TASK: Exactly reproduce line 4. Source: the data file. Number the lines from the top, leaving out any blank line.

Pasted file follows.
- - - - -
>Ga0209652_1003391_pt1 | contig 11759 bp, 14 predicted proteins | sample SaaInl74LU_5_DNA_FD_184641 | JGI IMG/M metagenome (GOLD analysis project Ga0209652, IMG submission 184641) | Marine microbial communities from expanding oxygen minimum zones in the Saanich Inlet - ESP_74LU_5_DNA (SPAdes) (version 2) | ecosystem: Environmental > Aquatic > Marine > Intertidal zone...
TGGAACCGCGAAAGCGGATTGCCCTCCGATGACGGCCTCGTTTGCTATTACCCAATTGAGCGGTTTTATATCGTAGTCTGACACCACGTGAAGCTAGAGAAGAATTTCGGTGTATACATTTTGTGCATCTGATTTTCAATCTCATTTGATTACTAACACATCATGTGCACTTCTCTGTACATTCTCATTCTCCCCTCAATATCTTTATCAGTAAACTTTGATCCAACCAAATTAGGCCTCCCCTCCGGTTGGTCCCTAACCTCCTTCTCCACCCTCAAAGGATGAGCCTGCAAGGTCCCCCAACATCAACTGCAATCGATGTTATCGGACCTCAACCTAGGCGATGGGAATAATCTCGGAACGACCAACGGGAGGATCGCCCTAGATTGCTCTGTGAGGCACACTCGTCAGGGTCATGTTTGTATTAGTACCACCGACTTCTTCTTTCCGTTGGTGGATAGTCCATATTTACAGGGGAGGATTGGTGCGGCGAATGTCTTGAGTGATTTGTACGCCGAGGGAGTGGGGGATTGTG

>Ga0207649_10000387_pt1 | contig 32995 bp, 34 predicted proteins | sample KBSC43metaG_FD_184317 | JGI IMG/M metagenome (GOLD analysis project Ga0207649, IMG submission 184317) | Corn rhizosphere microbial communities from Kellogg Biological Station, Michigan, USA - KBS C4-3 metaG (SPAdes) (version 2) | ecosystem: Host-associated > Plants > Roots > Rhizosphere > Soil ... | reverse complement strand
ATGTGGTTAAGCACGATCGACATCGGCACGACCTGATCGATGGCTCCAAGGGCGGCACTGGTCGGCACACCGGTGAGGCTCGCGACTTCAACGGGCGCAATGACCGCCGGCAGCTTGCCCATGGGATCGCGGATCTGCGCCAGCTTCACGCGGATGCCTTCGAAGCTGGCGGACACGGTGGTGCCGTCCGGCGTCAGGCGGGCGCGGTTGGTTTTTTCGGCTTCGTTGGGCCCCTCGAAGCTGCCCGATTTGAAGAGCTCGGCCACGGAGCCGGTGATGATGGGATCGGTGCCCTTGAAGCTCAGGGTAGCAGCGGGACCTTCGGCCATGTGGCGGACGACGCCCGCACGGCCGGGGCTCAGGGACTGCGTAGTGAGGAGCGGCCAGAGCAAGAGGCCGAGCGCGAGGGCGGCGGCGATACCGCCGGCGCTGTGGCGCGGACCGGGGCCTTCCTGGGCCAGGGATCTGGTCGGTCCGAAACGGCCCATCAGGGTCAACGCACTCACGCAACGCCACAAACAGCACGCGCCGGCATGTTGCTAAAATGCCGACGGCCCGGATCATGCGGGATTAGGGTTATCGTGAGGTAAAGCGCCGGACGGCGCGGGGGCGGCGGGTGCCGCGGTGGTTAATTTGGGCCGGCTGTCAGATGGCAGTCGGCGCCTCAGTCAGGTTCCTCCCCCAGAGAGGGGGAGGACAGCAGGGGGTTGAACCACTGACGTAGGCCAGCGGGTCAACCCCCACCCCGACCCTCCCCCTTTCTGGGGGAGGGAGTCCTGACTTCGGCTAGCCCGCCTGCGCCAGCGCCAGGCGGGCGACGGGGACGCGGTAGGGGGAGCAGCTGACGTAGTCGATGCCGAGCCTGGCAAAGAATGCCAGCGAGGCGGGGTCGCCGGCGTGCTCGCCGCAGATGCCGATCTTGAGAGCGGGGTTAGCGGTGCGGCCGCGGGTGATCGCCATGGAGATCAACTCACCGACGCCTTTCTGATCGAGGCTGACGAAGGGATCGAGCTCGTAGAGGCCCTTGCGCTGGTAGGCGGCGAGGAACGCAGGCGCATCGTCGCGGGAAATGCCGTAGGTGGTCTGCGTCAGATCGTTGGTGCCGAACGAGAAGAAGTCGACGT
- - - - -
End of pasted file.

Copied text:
ATGTGGTTAAGCACGATCGACATCGGCACGACCTGATCGATGGCTCCAAGGGCGGCACTGGTCGGCACACCGGTGAGGCTCGCGACTTCAACGGGCGCAATGACCGCCGGCAGCTTGCCCATGGGATCGCGGATCTGCGCCAGCTTCACGCGGATGCCTTCGAAGCTGGCGGACACGGTGGTGCCGTCCGGCGTCAGGCGGGCGCGGTTGGTTTTTTCGGCTTCGTTGGGCCCCTCGAAGCTGCCCGATTTGAAGAGCTCGGCCACGGAGCCGGTGATGATGGGATCGGTGCCCTTGAAGCTCAGGGTAGCAGCGGGACCTTCGGCCATGTGGCGGACGACGCCCGCACGGCCGGGGCTCAGGGACTGCGTAGTGAGGAGCGGCCAGAGCAAGAGGCCGAGCGCGAGGGCGGCGGCGATACCGCCGGCGCTGTGGCGCGGACCGGGGCCTTCCTGGGCCAGGGATCTGGTCGGTCCGAAACGGCCCATCAGGGTCAACGCACTCACGCAACGCCACAAACAGCACGCGCCGGCATGTTGCTAAAATGCCGACGGCCCGGATCATGCGGGATTAGGGTTATCGTGAGGTAAAGCGCCGGACGGCGCGGGGGCGGCGGGTGCCGCGGTGGTTAATTTGGGCCGGCTGTCAGATGGCAGTCGGCGCCTCAGTCAGGTTCCTCCCCCAGAGAGGGGGAGGACAGCAGGGGGTTGAACCACTGACGTAGGCCAGCGGGTCAACCCCCACCCCGACCCTCCCCCTTTCTGGGGGAGGGAGTCCTGACTTCGGCTAGCCCGCCTGCGCCAGCGCCAGGCGGGCGACGGGGACGCGGTAGGGGGAGCAGCTGACGTAGTCGATGCCGAGCCTGGCAAAGAATGCCAGCGAGGCGGGGTCGCCGGCGTGCTCGCCGCAGATGCCGATCTTGAGAGCGGGGTTAGCGGTGCGGCCGCGGGTGATCGCCATGGAGATCAACTCACCGACGCCTTTCTGATCGAGGCTGACGAAGGGATCGAGCTCGTAGAGGCCCTTGCGCTGGTAGGCGGCGAGGAACGCAGGCGCATCGTCGCGGGAAATGCCGTAGGTGGTCTGCGTCAGATCGTTGGTGCCGAACGAGAAGAAGTCGACGT